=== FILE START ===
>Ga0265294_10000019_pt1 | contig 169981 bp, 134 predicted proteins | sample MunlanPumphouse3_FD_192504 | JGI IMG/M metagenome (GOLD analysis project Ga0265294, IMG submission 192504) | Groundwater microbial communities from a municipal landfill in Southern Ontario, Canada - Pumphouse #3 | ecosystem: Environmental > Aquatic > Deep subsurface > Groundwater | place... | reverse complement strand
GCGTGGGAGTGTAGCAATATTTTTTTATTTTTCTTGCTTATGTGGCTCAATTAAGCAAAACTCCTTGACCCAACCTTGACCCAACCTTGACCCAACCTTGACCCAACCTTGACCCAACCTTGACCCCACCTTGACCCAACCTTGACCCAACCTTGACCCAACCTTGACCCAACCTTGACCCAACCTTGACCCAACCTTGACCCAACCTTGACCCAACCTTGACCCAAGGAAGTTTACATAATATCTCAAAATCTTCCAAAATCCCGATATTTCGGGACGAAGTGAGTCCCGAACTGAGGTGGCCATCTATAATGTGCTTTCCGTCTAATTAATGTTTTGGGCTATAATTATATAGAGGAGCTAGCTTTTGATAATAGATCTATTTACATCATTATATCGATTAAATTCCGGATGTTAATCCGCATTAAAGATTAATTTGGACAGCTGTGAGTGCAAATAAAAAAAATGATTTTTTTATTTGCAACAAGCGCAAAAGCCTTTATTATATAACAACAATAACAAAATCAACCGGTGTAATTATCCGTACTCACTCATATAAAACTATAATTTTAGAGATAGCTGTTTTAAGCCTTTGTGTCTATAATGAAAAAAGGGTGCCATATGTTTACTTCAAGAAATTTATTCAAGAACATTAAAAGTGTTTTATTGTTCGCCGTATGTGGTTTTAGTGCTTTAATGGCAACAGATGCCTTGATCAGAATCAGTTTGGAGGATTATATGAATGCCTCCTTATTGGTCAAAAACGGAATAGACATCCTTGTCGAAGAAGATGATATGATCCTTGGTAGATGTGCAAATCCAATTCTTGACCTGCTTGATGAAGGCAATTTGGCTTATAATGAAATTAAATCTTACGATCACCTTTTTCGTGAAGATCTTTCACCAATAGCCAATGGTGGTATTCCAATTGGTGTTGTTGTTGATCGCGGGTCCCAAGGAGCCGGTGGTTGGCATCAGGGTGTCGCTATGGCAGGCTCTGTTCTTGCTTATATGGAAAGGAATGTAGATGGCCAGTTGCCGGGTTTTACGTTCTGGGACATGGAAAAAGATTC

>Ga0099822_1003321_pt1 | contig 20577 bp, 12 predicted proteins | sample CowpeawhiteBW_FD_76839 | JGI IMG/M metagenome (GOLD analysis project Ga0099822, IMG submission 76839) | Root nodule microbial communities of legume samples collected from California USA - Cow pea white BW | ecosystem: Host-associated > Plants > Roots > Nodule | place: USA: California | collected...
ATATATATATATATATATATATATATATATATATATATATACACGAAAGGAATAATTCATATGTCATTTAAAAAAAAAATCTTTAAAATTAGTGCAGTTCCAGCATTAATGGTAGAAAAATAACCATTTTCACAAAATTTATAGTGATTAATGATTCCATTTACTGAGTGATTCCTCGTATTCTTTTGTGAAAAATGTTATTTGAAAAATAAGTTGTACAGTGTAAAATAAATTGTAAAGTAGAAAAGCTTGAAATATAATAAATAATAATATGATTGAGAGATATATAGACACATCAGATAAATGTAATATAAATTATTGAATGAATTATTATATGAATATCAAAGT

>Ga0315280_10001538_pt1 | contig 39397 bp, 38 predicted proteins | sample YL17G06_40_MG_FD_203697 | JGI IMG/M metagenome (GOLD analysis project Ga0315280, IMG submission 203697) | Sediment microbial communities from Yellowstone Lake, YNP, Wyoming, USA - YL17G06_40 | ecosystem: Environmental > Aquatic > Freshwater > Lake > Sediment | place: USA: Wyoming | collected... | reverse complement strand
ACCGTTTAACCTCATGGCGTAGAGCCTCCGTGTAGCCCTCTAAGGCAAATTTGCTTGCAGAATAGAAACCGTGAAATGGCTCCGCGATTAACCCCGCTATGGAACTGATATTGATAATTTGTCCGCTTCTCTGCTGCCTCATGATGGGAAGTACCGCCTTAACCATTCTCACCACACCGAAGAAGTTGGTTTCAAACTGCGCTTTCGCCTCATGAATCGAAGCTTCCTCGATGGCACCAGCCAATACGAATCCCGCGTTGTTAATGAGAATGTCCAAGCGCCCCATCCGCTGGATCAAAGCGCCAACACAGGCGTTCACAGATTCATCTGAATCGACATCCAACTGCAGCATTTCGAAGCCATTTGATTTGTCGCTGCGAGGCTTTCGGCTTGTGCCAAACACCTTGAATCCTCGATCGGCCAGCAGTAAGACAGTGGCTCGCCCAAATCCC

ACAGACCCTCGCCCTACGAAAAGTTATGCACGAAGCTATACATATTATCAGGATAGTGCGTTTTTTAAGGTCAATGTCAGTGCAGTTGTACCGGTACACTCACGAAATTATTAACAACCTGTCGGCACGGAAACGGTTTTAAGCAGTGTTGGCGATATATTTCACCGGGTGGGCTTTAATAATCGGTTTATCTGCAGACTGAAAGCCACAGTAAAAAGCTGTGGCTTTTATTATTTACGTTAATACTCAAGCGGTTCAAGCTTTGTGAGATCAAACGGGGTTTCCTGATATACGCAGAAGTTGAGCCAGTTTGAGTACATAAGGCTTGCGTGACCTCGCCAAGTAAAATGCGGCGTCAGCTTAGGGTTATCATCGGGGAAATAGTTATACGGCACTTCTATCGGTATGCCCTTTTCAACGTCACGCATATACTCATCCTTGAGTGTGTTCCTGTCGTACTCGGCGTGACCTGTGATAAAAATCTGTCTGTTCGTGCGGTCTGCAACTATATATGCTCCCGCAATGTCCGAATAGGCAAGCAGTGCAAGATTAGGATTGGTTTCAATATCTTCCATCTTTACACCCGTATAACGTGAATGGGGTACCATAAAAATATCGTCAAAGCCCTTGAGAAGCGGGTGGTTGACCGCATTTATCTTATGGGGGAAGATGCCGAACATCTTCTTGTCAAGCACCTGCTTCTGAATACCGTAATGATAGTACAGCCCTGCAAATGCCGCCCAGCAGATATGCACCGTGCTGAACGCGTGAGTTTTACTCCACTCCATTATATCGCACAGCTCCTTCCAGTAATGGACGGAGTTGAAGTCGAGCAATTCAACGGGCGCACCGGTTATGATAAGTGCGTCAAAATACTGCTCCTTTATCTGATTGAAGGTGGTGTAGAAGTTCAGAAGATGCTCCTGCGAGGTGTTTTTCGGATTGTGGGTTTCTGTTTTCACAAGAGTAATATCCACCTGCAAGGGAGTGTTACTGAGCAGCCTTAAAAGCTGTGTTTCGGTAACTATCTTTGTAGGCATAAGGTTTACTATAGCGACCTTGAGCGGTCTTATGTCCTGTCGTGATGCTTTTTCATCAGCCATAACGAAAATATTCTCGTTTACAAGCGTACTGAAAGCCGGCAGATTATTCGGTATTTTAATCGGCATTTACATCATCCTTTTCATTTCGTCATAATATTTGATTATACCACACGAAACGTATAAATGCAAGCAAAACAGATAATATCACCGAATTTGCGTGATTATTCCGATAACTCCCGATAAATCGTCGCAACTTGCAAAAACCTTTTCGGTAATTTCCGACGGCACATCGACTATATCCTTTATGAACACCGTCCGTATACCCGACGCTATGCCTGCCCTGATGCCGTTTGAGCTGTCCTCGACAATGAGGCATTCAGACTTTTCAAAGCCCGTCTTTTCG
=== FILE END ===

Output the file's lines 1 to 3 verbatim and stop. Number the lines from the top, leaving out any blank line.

>Ga0265294_10000019_pt1 | contig 169981 bp, 134 predicted proteins | sample MunlanPumphouse3_FD_192504 | JGI IMG/M metagenome (GOLD analysis project Ga0265294, IMG submission 192504) | Groundwater microbial communities from a municipal landfill in Southern Ontario, Canada - Pumphouse #3 | ecosystem: Environmental > Aquatic > Deep subsurface > Groundwater | place... | reverse complement strand
GCGTGGGAGTGTAGCAATATTTTTTTATTTTTCTTGCTTATGTGGCTCAATTAAGCAAAACTCCTTGACCCAACCTTGACCCAACCTTGACCCAACCTTGACCCAACCTTGACCCAACCTTGACCCCACCTTGACCCAACCTTGACCCAACCTTGACCCAACCTTGACCCAACCTTGACCCAACCTTGACCCAACCTTGACCCAACCTTGACCCAACCTTGACCCAAGGAAGTTTACATAATATCTCAAAATCTTCCAAAATCCCGATATTTCGGGACGAAGTGAGTCCCGAACTGAGGTGGCCATCTATAATGTGCTTTCCGTCTAATTAATGTTTTGGGCTATAATTATATAGAGGAGCTAGCTTTTGATAATAGATCTATTTACATCATTATATCGATTAAATTCCGGATGTTAATCCGCATTAAAGATTAATTTGGACAGCTGTGAGTGCAAATAAAAAAAATGATTTTTTTATTTGCAACAAGCGCAAAAGCCTTTATTATATAACAACAATAACAAAATCAACCGGTGTAATTATCCGTACTCACTCATATAAAACTATAATTTTAGAGATAGCTGTTTTAAGCCTTTGTGTCTATAATGAAAAAAGGGTGCCATATGTTTACTTCAAGAAATTTATTCAAGAACATTAAAAGTGTTTTATTGTTCGCCGTATGTGGTTTTAGTGCTTTAATGGCAACAGATGCCTTGATCAGAATCAGTTTGGAGGATTATATGAATGCCTCCTTATTGGTCAAAAACGGAATAGACATCCTTGTCGAAGAAGATGATATGATCCTTGGTAGATGTGCAAATCCAATTCTTGACCTGCTTGATGAAGGCAATTTGGCTTATAATGAAATTAAATCTTACGATCACCTTTTTCGTGAAGATCTTTCACCAATAGCCAATGGTGGTATTCCAATTGGTGTTGTTGTTGATCGCGGGTCCCAAGGAGCCGGTGGTTGGCATCAGGGTGTCGCTATGGCAGGCTCTGTTCTTGCTTATATGGAAAGGAATGTAGATGGCCAGTTGCCGGGTTTTACGTTCTGGGACATGGAAAAAGATTC

>Ga0099822_1003321_pt1 | contig 20577 bp, 12 predicted proteins | sample CowpeawhiteBW_FD_76839 | JGI IMG/M metagenome (GOLD analysis project Ga0099822, IMG submission 76839) | Root nodule microbial communities of legume samples collected from California USA - Cow pea white BW | ecosystem: Host-associated > Plants > Roots > Nodule | place: USA: California | collected...